St Albans woman overcomes childhood water phobia to complete Great North Swim for charity
PUBLISHED: 08:49 14 June 2019 | UPDATED: 10:10 14 June 2019
A St Albans woman has overcome a childhood fear of water to complete the Great North Swim for charity.
Hayley Bilantz was only a child when she developed aquaphobia, having panic attacks when she would go swimming with her father.
However, after Hayley had lessons from a swim instructor and gained confidence in the water, she thought those fears were a thing of the past.
Setting out to complete the Great North Swim for Macmillan Cancer Support decades later, Hayley was shocked that her fear returned.
She said: "I went to try a wetsuit on at Box End in Milton Keynes and needed to try the wetsuit out in the water. It was a stormy day. The wind was blowing and it was raining pretty hard.
"I got in the water and started to swim in my new wetsuit and I felt complete panic! All that fear I had as a child came flooding back. I got out of the water shivering, crying and scared once again."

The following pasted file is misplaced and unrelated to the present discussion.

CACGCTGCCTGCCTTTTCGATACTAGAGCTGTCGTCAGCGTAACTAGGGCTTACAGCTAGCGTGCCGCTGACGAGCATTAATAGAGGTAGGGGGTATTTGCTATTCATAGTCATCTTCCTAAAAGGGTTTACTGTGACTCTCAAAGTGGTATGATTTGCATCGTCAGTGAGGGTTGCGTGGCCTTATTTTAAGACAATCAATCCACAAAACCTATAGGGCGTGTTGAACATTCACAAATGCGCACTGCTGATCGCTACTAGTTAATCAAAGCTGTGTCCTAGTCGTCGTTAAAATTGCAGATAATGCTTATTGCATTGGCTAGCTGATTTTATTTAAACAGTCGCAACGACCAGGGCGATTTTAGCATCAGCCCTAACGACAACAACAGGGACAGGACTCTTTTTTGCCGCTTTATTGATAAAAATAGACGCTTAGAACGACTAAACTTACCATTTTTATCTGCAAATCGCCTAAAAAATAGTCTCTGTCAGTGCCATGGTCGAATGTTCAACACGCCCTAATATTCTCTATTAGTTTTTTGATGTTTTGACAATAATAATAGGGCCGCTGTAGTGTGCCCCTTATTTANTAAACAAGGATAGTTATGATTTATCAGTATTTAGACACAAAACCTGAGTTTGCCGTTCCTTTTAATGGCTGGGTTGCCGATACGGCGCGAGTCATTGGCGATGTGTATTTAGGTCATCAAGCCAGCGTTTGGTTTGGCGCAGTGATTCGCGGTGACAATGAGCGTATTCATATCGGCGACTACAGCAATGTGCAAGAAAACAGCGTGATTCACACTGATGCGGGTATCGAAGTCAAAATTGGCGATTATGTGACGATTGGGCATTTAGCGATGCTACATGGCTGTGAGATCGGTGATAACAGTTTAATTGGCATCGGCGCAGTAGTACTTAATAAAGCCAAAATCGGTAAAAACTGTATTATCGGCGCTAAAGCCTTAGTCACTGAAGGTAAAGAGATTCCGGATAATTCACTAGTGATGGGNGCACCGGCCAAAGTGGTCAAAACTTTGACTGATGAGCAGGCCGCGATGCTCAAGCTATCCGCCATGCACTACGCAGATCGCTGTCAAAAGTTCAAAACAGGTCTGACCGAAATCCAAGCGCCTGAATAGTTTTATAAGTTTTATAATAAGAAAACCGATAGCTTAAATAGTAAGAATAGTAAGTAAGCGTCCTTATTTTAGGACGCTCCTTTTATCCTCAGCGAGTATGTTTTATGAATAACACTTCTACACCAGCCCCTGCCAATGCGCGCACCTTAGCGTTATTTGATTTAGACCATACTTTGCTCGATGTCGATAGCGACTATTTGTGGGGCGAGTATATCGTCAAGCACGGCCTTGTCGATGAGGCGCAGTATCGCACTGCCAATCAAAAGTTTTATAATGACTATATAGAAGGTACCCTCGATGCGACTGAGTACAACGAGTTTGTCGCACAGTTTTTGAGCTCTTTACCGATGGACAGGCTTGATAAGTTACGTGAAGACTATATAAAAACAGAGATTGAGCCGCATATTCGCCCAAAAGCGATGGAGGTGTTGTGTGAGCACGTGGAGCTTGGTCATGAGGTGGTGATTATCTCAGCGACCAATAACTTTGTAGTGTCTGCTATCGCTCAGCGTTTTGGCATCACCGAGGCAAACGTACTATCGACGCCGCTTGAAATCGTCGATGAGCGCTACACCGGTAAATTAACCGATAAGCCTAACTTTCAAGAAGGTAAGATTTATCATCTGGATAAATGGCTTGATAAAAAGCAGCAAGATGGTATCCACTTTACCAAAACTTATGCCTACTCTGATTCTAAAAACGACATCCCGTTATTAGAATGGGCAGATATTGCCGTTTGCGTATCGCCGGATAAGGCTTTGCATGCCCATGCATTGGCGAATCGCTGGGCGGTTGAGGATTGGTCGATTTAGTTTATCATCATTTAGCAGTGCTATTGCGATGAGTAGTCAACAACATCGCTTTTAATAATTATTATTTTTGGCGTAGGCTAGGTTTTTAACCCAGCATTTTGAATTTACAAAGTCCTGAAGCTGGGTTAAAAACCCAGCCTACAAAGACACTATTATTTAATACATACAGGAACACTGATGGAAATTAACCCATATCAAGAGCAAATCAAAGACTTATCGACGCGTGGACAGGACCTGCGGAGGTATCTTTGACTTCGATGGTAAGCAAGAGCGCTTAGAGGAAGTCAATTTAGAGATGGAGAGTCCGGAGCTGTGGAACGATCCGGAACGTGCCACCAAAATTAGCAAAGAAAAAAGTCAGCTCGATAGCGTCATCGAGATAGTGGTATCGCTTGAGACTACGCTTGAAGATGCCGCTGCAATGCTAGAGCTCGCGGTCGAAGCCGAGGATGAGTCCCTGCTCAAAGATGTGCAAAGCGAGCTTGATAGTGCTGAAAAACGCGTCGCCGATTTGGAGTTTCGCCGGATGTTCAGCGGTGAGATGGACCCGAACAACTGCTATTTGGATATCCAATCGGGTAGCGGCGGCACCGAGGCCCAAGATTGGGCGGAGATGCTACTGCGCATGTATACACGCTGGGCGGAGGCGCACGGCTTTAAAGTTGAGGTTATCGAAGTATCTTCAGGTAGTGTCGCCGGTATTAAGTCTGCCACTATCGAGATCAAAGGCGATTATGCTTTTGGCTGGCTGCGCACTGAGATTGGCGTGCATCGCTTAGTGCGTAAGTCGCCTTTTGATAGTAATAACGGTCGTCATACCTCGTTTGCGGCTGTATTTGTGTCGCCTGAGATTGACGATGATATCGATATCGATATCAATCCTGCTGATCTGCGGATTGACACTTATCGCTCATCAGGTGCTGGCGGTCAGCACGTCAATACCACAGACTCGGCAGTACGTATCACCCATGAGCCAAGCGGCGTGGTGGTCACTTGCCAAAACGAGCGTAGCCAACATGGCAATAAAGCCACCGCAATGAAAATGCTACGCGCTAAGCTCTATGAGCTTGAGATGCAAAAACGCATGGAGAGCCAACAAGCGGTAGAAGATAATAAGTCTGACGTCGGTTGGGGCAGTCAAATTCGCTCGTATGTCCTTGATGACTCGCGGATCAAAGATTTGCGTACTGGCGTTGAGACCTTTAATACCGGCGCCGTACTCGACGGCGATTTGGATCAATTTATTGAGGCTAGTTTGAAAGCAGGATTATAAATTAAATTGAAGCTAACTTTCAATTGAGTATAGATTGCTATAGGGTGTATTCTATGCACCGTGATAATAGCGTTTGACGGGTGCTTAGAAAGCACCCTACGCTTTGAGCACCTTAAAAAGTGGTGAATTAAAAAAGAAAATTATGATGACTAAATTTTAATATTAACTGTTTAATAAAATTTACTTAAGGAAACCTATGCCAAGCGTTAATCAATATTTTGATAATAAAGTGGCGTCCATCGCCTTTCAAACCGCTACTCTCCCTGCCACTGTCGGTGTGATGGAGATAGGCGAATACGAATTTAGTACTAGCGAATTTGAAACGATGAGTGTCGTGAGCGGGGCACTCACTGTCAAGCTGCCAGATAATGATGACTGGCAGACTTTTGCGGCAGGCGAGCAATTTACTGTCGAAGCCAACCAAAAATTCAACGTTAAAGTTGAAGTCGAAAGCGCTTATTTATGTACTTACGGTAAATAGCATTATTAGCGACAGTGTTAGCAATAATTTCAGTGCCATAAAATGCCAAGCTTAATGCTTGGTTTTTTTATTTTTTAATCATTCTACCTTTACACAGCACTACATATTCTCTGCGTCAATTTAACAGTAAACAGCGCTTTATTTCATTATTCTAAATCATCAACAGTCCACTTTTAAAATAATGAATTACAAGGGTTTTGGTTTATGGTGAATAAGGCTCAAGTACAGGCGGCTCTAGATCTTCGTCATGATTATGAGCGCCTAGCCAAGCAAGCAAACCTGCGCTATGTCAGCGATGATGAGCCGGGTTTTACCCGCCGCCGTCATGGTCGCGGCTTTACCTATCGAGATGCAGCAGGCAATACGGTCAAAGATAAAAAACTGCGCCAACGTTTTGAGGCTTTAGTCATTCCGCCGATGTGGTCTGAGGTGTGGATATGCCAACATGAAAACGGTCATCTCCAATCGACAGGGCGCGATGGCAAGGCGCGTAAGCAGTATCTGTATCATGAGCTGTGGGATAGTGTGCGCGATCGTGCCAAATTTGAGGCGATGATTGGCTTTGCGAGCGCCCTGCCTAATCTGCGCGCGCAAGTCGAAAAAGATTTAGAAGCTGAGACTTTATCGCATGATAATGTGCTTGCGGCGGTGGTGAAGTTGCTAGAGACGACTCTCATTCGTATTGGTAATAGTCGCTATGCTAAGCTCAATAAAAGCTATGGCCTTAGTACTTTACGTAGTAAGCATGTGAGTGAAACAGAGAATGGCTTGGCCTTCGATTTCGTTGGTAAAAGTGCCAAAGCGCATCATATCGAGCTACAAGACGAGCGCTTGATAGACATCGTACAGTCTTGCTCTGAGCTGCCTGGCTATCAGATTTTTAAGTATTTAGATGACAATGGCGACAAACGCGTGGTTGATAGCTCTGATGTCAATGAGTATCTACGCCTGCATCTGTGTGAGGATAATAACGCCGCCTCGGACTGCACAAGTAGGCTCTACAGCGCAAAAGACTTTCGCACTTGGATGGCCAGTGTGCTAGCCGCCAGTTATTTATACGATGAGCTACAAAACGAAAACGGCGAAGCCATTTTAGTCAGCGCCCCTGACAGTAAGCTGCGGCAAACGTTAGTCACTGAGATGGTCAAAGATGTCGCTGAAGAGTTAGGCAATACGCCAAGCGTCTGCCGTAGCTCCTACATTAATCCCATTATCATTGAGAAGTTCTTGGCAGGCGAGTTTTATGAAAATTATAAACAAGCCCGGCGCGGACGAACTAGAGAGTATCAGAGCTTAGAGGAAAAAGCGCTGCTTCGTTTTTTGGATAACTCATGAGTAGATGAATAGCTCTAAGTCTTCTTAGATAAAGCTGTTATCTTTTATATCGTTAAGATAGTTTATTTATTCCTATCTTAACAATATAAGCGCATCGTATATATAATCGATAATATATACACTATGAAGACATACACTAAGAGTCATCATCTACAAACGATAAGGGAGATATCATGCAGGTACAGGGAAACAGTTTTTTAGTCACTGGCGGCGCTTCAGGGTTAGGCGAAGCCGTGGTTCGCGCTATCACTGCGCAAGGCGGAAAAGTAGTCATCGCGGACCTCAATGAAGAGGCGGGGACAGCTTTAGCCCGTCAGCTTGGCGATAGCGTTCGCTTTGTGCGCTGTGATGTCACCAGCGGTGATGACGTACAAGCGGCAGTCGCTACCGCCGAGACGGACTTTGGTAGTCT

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Not deterred from the mental and physical challenge, Hayley booked sessions with her daughter's former swim coach, Alex Walker, and a trainer from Harpenden swim school Amanzi Open Water, Heather Schelhase.
Hayley said she was told her panic was a natural reaction for people who have not swum in open water before.
On June 7, Hayley overcame her fears to swim one mile around the Lake District's Windermere last weekend and raised £550 for Macmillan.
This is despite bad conditions which saw the men's and women's elite 10km Great North Swim races cancelled.
Hayley, who works to help others grow their confidence, said her biggest challenge was her mindset: "As I entered the water, I could feel the icy cold water on my face.
"It was so choppy that when I tried to breathe, I got a wave of freezing cold water in my face. I was swimming very cautiously. I had a kick in the arm and a few hits on my legs. It was challenging. About five minutes in I decided to focus on what I could control. Me!
"I told myself, I am strong, I am a good swimmer, I need to swim slow, but strong and consistently. Sure enough I was off. Within 10 to 15 minutes, although the conditions were the same, I was seeing it very differently. I was actually enjoying it."
Donate to Hayley's swim at www.justgiving.com/fundraising/hayley-bilantz4